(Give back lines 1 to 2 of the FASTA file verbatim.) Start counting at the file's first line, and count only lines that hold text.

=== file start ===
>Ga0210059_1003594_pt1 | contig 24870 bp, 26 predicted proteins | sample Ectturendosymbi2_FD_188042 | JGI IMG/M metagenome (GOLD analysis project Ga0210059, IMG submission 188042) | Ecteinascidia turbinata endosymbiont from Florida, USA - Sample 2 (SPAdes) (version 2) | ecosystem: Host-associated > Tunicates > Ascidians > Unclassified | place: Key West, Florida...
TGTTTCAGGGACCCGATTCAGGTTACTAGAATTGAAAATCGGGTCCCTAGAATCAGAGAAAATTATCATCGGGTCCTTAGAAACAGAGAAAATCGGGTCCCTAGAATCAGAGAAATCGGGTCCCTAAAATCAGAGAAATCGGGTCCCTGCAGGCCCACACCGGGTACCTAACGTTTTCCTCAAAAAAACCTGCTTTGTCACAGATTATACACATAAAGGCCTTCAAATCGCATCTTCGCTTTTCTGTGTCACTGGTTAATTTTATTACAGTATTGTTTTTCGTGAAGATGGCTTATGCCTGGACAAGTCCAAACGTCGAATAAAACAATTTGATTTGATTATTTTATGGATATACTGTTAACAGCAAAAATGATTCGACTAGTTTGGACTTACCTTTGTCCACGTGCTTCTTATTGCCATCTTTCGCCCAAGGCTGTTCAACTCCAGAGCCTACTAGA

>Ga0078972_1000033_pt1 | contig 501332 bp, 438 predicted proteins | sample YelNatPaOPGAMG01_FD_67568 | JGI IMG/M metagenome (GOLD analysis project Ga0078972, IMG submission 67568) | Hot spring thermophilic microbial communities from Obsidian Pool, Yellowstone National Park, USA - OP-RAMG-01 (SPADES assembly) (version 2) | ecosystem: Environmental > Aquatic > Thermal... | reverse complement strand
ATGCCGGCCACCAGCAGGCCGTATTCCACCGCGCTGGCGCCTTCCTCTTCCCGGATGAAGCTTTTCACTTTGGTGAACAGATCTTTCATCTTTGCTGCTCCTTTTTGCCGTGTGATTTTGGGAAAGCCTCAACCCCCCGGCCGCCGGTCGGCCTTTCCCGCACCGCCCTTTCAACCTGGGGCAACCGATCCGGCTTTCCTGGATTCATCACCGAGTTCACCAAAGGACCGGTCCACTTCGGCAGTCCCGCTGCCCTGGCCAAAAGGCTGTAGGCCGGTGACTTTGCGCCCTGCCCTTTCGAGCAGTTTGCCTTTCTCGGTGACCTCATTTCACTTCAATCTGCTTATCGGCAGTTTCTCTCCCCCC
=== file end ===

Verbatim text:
>Ga0210059_1003594_pt1 | contig 24870 bp, 26 predicted proteins | sample Ectturendosymbi2_FD_188042 | JGI IMG/M metagenome (GOLD analysis project Ga0210059, IMG submission 188042) | Ecteinascidia turbinata endosymbiont from Florida, USA - Sample 2 (SPAdes) (version 2) | ecosystem: Host-associated > Tunicates > Ascidians > Unclassified | place: Key West, Florida...
TGTTTCAGGGACCCGATTCAGGTTACTAGAATTGAAAATCGGGTCCCTAGAATCAGAGAAAATTATCATCGGGTCCTTAGAAACAGAGAAAATCGGGTCCCTAGAATCAGAGAAATCGGGTCCCTAAAATCAGAGAAATCGGGTCCCTGCAGGCCCACACCGGGTACCTAACGTTTTCCTCAAAAAAACCTGCTTTGTCACAGATTATACACATAAAGGCCTTCAAATCGCATCTTCGCTTTTCTGTGTCACTGGTTAATTTTATTACAGTATTGTTTTTCGTGAAGATGGCTTATGCCTGGACAAGTCCAAACGTCGAATAAAACAATTTGATTTGATTATTTTATGGATATACTGTTAACAGCAAAAATGATTCGACTAGTTTGGACTTACCTTTGTCCACGTGCTTCTTATTGCCATCTTTCGCCCAAGGCTGTTCAACTCCAGAGCCTACTAGA